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Scientific Name




Origins / Hardiness Zones

North America, South America / 9-11 USDA


Thousands of species of cactus plants exist in the wild, including two large groups of cacti grown as houseplants: desert cacti and forest cacti. Both groups thrive indoors with relatively little maintenance and come in many sizes, with small to moderate varieties being the most popular. Desert cacti typically bear spines or hair and are shaped like paddles, balls, or obelisks. Forest cacti hail from sub-tropical regions. They resemble other succulent plants, such as bromeliads, and grow in wooded areas of temperate forests and subtropical and tropical regions.

Light Needs

Water Schedule


Humidity Levels




Cactus prefers humidity levels of 40 - 60%, which is fairly easy to achieve in most homes. Forest cacti like the air slightly more humid than desert varieties. So if you see your succulent plant wilting, mist it occasionally.

Cactus are not toxic if consumed, but their sharp spines make them hazardous to pets all the same.

Cacti require four to six hours of bright sunlight daily. However, some species of both desert and forest cactus can burn in direct sunlight. Locate your cactus near a sunny window, and opt for a spot that receives filtered bright light in the summer and direct light (like a south- or west-facing window) in the winter. You can move your cactus outdoors during the summer to provide ample light requirements, but do so only when night temperatures warm to 50 degrees Fahrenheit or above.

During the spring and summer, when your cactus is actively growing and blooming, give it a hearty drink every two-three weeks, allowing the water to drain thoroughly. During the winter rest period, decrease waterings to once every four weeks (and every six weeks for some desert species). The soil should be dry to the touch in between summer waterings and mostly dry in the winter.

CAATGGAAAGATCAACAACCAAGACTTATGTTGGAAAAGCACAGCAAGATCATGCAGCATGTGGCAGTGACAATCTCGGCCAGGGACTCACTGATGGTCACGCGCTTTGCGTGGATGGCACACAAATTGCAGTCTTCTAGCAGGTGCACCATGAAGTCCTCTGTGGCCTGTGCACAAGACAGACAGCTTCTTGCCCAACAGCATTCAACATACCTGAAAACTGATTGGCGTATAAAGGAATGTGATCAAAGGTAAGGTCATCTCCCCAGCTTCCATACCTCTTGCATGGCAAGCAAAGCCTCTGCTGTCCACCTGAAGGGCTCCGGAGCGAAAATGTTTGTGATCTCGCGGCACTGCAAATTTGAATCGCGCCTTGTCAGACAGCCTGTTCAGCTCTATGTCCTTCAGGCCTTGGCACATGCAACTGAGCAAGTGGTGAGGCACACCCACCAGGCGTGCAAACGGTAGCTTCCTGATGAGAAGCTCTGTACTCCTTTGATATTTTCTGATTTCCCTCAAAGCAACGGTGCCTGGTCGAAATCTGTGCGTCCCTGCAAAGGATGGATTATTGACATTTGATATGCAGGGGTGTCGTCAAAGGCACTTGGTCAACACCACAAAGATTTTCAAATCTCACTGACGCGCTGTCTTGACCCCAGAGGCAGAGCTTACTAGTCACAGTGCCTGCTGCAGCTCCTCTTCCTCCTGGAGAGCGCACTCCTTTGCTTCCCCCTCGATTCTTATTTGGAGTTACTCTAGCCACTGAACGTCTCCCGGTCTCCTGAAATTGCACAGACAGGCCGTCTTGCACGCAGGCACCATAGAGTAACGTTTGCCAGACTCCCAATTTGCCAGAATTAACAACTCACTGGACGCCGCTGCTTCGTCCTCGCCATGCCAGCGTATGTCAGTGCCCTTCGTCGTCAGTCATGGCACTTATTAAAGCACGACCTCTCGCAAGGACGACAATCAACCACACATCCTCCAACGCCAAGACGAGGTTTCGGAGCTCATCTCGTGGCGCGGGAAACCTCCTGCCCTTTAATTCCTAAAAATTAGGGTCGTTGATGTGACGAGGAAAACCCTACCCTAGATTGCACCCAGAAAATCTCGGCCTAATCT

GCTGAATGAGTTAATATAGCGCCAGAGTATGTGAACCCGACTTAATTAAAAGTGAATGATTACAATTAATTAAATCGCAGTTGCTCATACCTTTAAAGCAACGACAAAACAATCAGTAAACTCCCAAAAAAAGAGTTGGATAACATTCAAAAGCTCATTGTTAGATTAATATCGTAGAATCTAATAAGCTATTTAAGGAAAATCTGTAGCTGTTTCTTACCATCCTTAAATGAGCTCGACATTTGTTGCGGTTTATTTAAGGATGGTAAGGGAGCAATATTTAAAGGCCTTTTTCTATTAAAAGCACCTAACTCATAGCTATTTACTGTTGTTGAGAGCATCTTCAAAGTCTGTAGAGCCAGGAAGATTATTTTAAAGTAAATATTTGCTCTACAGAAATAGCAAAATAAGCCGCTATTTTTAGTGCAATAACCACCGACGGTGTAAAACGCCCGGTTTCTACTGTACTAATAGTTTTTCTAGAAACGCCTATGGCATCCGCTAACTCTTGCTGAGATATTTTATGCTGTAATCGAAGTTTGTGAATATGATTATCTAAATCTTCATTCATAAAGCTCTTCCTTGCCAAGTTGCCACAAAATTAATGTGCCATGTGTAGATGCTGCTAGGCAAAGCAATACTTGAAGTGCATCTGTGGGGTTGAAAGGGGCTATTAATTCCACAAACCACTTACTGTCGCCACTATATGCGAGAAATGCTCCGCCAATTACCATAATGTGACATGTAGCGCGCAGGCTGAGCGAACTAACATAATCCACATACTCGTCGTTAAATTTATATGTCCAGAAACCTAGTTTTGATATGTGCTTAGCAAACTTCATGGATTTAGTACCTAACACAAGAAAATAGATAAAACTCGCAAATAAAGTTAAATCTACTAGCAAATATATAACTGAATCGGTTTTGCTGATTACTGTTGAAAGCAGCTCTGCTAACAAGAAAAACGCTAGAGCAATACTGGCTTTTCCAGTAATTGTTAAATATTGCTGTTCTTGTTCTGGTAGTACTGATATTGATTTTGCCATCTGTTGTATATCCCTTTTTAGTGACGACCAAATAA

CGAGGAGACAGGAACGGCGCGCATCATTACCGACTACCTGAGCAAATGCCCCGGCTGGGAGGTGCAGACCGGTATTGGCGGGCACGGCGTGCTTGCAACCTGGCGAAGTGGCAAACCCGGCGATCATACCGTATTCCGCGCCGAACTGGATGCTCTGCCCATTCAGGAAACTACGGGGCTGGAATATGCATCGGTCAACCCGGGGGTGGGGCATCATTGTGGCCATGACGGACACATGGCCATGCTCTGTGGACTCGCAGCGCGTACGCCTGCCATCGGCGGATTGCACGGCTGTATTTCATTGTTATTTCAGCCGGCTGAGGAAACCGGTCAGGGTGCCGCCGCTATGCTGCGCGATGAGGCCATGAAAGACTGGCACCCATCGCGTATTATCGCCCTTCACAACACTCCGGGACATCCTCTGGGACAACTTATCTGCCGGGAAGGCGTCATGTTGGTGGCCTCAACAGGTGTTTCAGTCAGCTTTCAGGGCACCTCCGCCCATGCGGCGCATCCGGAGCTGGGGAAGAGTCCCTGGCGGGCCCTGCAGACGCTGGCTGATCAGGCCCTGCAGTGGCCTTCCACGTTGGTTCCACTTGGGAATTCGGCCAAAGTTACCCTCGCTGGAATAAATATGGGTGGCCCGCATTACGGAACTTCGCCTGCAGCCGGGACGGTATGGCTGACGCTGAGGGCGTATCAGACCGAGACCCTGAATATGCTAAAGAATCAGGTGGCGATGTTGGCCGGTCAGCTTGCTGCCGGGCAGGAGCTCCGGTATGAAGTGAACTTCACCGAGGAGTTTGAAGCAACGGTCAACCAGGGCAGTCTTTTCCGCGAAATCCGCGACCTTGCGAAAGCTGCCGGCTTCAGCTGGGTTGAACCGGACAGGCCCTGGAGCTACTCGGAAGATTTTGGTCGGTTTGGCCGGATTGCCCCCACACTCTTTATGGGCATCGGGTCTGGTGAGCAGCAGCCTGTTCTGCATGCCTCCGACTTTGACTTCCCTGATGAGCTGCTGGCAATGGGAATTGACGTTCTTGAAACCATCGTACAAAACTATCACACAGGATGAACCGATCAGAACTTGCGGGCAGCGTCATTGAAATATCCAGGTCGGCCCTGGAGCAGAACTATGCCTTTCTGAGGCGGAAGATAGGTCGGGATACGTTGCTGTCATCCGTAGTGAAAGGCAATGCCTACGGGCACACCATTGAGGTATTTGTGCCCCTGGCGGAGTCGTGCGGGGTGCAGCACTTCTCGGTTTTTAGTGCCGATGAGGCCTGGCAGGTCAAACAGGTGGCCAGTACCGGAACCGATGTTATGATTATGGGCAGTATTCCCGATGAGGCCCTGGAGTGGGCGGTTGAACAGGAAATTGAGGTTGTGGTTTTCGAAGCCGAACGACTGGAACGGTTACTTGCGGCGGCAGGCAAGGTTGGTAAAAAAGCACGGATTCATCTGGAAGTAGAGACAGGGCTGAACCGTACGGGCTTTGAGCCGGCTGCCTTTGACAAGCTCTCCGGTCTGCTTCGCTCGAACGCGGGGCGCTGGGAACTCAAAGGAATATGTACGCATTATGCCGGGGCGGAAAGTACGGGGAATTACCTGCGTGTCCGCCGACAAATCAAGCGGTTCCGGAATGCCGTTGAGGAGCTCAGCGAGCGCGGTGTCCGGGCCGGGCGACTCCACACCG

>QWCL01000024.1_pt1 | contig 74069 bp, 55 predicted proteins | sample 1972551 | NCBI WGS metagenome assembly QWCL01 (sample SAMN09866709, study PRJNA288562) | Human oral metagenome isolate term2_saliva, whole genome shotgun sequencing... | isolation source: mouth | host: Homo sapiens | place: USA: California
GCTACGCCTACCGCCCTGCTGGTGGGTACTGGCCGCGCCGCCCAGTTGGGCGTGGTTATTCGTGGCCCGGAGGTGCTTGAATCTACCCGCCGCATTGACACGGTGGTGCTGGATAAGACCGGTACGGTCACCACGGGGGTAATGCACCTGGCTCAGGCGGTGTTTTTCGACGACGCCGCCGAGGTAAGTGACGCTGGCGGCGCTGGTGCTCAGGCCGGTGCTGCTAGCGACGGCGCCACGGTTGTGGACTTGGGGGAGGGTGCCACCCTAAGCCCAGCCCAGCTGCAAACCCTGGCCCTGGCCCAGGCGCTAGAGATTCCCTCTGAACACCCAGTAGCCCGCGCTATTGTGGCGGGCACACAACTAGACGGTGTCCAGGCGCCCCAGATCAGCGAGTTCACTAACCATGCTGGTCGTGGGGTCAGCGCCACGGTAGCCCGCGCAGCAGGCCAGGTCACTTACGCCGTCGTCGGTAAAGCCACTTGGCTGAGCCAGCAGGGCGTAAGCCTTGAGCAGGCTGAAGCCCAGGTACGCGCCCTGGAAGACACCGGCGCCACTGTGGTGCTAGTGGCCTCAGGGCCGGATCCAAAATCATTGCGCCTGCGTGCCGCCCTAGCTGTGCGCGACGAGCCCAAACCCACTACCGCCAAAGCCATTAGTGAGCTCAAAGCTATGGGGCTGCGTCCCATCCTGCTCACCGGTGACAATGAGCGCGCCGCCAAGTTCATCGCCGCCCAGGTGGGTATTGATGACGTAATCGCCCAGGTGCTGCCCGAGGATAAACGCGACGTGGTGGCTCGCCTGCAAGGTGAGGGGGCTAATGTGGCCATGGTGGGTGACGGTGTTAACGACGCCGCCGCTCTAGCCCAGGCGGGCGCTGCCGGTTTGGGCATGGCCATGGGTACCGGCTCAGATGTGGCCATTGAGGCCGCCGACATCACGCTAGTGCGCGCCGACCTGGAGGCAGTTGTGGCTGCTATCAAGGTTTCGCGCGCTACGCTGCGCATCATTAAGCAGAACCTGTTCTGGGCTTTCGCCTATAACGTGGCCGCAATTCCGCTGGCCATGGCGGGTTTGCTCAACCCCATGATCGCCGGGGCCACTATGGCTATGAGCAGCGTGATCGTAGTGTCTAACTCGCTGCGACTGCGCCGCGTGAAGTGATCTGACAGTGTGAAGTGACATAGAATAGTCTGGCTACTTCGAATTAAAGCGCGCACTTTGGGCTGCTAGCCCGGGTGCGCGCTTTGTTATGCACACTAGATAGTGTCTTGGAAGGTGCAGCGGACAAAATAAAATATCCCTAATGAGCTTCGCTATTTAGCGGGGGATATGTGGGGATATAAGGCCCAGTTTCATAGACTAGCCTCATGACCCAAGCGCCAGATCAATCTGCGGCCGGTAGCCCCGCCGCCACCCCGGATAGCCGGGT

Cactus prefers hot temperatures, ranging from 70°F to 80°F. In the winter, the plant prefers a cool-down period, with temperatures hovering near 55 °F. In its natural habitat, desert cactus is accustomed to very chilly nights and some species can even withstand nights that dip to 35°F. Still, any indoor plant that's not hardened off needs to be protected from winter drafts.

Symptoms of a pest include shriveled leaves, a mold-like coating, and the appearance of bugs on the stems or in the soil. In most cases, it's possible to carefully wash pests off using a spray from the sink hose or cotton swabs.

Overwatered cacti can suffer from fungal rot which looks like dark, sunken spots on the stem that eventually turn mushy. Remove the affected areas of the plant and treat it with a diluted hydrogen peroxide solution.

If your cactus produces offshoots (or pups), you can use them to propagate other plants. Most pups grow at the base of the plant, sharing nutrients and water from the mother plant, while others form along the stem or on the pads. Harvesting and propagating pups contributes to the health of the mother plant while allowing you to replicate the plant.

Cacti are slow-growing plants that will rarely need repotting. Actually, many species of cacti will bloom better when they are slightly root-bound. Cacti should be repotted at the beginning of the growing season only when they need fresh soil or are suffering from rot.

Cactus can survive some of the harshest conditions on earth. Any effort to fertilize is welcomed, but is not necessary. Some gardeners yield poor results with standard houseplant fertilizers (probably due to the improper ratio of nutrients), so seek out a specialized organic cacti fertilizer that contains more phosphorus than nitrogen. Fertilize your cactus two to three times a year, only during the growing season, and refer to the manufacturer's recommended amounts. Reduce or eliminate fertilizer during the winter.

The most common mistake cactus gardeners make is overwatering in the winter. This can lead to rot either at the base of the plant or at the tips where new growth appears. If the rot is advanced, it might be necessary to start a new plant from cuttings or discard the whole mother plant entirely.

The use of non-organic fertilizer can also damage your cactus because most chemical fertilizers contain heavy metals that eventually poison the plant. And because cacti have no protective bark or leaves, physical injury is common, causing a bump to lead to an infection. To prevent this, make sure to keep your plant healthy so that it will callus over before it becomes infected.

The most well-known decorative forest cactus is the Christmas cactus, which is native to Brazil, and blooms in red, pink, purple, and yellow. Both desert and forest cacti are slow-growing, boast beautiful blooms, and are among the sturdiest of all houseplants.




Pests / Diseases

Common Problems



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